"The Childe...More restless than the swallow in the skies..." -Lord Byron, Childe Harold's Pilgrimage

Wednesday, April 16, 2014

In Truth, 'Blood Will Out'

Blood Will Out: The True Story of a Murder, a Mystery, and a MasqueradeBlood Will Out: The True Story of a Murder, a Mystery, and a Masquerade by Walter Kirn
My rating: 4 of 5 stars

Understatement: It is a violent world.

Just now, I listened to the morning news while wolfing down breakfast at a local cafe. 100 percent of the coverage I heard was about recent violence, violence in progress, and the prospect of violence in the future. To say the least, we are a violent species.

Yet, as Walter Kirn points out in his new non-fiction work, Blood Will Out, we humans are also capable of great tolerance and cooperation. That is not a wonderful thing. Kirn explores how these traits--in concert with our desire for acceptance--make us easy pickins for psycopaths.

In Blood Will Out, Kirn casts himself as the thoughtful dupe of a murdering con man. The premise is so oddly touching it borders on hard to believe. Kirn agrees to drive an ailing dog across country and deliver it to a member of the Rockefeller family. Sounds like a great start to a novel. However this is a true story. Or at least it is the recounting of a great deal of lying.

The book flips back and forth between a murder trial in the present and a rocky friendship in the past. This dual plotline allows the author to draw parallels between con artist and mark. In every chapter, the implicit question being begged is "Kirn, how did you fall for this guy's claims?" Therefore, the book's greatest accomplishment is its candid rendering of how Kirn, or any of us, can be grandly duped.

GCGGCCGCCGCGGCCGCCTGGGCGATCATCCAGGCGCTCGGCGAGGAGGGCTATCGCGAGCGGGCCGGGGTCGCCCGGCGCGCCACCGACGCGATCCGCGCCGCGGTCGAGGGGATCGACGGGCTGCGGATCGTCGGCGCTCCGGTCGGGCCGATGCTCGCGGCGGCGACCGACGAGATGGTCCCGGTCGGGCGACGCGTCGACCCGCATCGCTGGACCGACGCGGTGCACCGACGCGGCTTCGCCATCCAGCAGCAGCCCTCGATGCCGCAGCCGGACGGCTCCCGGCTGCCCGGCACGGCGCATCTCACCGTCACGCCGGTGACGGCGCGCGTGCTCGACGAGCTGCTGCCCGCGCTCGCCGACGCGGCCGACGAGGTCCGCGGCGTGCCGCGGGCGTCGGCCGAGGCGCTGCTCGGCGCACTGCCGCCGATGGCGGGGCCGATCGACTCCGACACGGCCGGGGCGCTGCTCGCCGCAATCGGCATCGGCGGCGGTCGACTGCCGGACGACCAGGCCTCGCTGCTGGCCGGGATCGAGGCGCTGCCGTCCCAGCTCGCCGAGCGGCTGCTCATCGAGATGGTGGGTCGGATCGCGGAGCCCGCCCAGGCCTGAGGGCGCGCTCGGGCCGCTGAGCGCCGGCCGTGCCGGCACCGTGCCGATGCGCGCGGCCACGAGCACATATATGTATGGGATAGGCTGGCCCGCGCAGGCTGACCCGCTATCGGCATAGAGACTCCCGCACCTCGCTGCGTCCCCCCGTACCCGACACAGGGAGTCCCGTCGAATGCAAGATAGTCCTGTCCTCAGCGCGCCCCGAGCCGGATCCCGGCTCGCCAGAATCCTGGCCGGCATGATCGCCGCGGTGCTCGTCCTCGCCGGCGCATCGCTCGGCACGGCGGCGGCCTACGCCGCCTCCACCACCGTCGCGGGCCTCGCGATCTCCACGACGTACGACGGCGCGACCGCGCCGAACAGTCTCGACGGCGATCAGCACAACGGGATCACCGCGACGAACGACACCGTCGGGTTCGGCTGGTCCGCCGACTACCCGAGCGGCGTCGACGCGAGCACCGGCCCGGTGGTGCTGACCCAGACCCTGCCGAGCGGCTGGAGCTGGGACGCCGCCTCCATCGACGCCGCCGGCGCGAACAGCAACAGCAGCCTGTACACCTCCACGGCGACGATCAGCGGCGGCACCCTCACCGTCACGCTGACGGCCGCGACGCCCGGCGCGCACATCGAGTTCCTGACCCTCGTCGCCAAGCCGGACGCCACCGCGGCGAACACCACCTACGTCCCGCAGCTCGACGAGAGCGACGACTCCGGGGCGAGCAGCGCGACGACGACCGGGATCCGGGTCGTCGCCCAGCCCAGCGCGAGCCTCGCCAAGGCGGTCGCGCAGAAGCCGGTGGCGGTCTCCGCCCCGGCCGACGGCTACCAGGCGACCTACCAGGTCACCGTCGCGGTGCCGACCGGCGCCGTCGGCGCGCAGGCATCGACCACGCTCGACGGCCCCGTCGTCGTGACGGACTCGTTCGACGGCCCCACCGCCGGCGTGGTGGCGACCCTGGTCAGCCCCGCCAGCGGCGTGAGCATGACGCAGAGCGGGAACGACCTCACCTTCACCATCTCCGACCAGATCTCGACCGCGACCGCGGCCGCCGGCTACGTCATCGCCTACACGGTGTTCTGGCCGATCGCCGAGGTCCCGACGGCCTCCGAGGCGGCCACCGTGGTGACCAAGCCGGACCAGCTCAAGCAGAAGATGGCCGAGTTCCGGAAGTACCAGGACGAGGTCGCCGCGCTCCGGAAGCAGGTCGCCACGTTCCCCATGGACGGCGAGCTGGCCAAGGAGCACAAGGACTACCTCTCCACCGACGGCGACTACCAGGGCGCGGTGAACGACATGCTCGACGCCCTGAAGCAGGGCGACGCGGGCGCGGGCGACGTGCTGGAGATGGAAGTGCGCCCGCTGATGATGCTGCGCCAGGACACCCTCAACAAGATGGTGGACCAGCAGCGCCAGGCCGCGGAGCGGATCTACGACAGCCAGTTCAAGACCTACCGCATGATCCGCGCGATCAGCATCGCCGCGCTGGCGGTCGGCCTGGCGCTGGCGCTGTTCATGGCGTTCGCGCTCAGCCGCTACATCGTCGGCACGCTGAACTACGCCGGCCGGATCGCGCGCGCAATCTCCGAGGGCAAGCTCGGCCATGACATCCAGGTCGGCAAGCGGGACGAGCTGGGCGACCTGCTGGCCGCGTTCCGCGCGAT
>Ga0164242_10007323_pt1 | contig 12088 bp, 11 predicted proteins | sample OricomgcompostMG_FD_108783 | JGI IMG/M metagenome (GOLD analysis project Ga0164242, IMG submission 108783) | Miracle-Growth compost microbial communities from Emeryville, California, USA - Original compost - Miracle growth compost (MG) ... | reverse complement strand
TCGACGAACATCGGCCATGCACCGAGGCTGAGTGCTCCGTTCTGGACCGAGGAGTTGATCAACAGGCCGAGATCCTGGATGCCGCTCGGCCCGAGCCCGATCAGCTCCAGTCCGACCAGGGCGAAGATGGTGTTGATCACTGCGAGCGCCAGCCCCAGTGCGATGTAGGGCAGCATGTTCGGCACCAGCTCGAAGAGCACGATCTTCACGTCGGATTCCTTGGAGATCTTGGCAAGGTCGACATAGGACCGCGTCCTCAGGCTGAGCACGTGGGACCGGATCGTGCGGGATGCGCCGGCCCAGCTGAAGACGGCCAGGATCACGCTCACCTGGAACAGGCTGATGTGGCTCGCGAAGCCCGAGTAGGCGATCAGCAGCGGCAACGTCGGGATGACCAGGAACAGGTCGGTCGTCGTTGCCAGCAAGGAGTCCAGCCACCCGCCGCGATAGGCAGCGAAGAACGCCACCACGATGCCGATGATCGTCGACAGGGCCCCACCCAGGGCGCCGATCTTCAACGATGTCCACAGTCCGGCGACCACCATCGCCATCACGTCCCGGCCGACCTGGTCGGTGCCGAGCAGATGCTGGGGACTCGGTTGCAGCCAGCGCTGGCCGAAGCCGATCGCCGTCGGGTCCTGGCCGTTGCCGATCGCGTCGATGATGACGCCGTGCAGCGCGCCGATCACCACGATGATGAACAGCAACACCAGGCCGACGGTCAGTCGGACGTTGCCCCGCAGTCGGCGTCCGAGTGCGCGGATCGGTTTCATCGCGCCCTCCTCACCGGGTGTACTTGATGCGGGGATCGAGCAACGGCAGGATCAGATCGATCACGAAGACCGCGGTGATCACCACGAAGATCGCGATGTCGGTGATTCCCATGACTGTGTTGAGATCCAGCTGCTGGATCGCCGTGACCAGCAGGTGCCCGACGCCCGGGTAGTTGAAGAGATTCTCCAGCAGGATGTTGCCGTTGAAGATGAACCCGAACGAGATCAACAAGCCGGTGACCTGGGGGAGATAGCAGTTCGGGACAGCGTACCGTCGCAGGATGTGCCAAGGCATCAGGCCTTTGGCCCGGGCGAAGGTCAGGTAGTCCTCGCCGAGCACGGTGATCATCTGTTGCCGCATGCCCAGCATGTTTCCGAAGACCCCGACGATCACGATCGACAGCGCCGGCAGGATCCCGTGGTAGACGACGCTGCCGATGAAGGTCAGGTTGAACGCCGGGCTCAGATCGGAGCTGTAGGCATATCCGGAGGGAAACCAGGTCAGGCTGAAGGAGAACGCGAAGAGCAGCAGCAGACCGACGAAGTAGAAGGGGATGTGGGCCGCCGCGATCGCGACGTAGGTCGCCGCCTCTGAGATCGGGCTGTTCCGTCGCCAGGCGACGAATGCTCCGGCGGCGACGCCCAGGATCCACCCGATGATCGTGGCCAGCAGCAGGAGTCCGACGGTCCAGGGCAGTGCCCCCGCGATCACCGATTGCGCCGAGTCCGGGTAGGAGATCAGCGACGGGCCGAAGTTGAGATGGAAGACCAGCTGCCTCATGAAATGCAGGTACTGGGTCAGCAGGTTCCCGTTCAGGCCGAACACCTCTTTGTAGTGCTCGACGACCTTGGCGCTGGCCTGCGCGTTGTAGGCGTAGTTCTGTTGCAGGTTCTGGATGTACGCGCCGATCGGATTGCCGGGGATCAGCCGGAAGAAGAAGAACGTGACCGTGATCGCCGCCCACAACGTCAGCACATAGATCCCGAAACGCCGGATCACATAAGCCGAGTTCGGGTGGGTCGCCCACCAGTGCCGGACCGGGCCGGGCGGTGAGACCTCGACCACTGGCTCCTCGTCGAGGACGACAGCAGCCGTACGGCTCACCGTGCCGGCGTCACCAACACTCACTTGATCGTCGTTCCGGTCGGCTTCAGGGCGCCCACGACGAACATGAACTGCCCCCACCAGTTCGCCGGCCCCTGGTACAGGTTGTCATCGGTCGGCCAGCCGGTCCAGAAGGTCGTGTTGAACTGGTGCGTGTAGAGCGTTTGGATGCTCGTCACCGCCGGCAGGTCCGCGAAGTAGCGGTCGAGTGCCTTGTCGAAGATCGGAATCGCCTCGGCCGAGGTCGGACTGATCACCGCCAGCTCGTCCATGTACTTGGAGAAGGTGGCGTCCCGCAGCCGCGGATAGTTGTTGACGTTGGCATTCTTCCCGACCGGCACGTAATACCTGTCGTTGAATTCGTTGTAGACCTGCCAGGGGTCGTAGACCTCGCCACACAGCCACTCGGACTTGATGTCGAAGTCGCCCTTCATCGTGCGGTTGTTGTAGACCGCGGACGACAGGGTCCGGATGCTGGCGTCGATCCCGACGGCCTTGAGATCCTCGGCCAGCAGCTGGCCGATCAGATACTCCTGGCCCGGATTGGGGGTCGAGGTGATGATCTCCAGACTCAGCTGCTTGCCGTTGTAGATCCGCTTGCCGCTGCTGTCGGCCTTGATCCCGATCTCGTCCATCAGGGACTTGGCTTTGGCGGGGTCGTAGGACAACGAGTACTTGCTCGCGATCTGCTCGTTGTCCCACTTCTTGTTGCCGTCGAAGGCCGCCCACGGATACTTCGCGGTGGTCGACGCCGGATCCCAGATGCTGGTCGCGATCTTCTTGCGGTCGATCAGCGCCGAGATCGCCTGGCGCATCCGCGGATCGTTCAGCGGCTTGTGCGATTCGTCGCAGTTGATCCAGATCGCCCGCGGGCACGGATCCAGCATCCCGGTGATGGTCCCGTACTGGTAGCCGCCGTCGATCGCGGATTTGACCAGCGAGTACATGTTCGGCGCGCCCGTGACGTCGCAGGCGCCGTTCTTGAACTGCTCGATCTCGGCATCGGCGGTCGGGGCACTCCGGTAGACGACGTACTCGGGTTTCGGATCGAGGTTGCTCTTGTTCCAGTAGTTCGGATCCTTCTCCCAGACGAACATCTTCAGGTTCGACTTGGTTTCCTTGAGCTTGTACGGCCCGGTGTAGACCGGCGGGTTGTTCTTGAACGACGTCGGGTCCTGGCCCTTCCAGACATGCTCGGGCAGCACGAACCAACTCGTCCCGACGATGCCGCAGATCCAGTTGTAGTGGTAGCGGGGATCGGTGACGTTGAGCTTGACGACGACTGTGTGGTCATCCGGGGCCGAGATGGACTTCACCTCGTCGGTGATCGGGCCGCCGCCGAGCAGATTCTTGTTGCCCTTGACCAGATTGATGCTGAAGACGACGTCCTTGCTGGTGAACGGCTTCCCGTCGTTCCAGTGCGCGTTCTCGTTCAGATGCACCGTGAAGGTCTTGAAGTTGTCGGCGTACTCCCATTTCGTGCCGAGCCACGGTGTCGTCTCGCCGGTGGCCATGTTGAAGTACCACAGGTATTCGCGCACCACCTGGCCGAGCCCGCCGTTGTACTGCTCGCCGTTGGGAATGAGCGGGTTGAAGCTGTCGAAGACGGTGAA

Blood Will Out is a fairly quick read. This is not an in-depth exploration of forensics and crime investigation. It is a memoir about the bond between two men: the deceiver and the deceived. Doubtless, some will be cynical of Kirn's choice to convert his unflattering experience into a moneymaking bestseller. Still, he seems candid about his personal shortcomings and offers up a tale with plenty of healthy caution for the reader. I highly recommend Blood Will Out.

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Wednesday, April 9, 2014

Saturday, March 29, 2014

'Everything is Illuminated' in Book Clubs

Everything Is IlluminatedEverything Is Illuminated by Jonathan Safran Foer
My rating: 3 of 5 stars

Book club became downright wild this week.

We discussed Jonathan Safran Foer's Everything is Illuminated. At one point I asserted the following: "Part of my difficulty getting into this book was the author's excessive use of devices--the constant switching of narrative voices, chapters where punctuation is done away with, the page and a half where he repeats the phrase "We are writing..." over and over. His indulgent use of stylized proze distracted from my ability to connect with the characters."

My two cents flung onto the reading club's table, several people nodded. Then, from directly across the table, a lady looked me in the eyes and in a reserved yet non-apologetic tone said, "Actually, I did not find the characters at all compelling. So the author's use of narrative devices was what interested me the most." As her two cents came to rest upon--no, to smother--my two cents, I nodded politely.

Like I said, book club became downright wild as we discussed Everything is Illuminated.

This novel is a perfect selection for a book club, inciting a wide range of reactions. Our club's discussion resulted in delicious disagreements, but also some vindication all around. Our reactions were various, but none of us reacted alone. For me, and I suspect for others, the realization that I was not the only one who found the book frustrating and inaccessible provided relief.

Everything is Illuminated is a novel about searching out one's roots, about uncovering family secrets, and about realizing one's destiny. This is also a novel about shedding light on horrific periods of history. At its most personable, the book depicts two similar minds nitpicking over details and perspective. These themes are tried and true, yet none of them are guaranteed to move and inspire.

Perhaps this is a masterful novel that I was not in mood for. Perhaps, as I asserted at book club, this is a so-so novel gilded with excessively stylized prose. Either way, the chance to mull over my reaction in person with other thoughtful readers made the whole experience worth it. As a matter of fact, that is one of the main ideas depicted in Everything is Illuminated.

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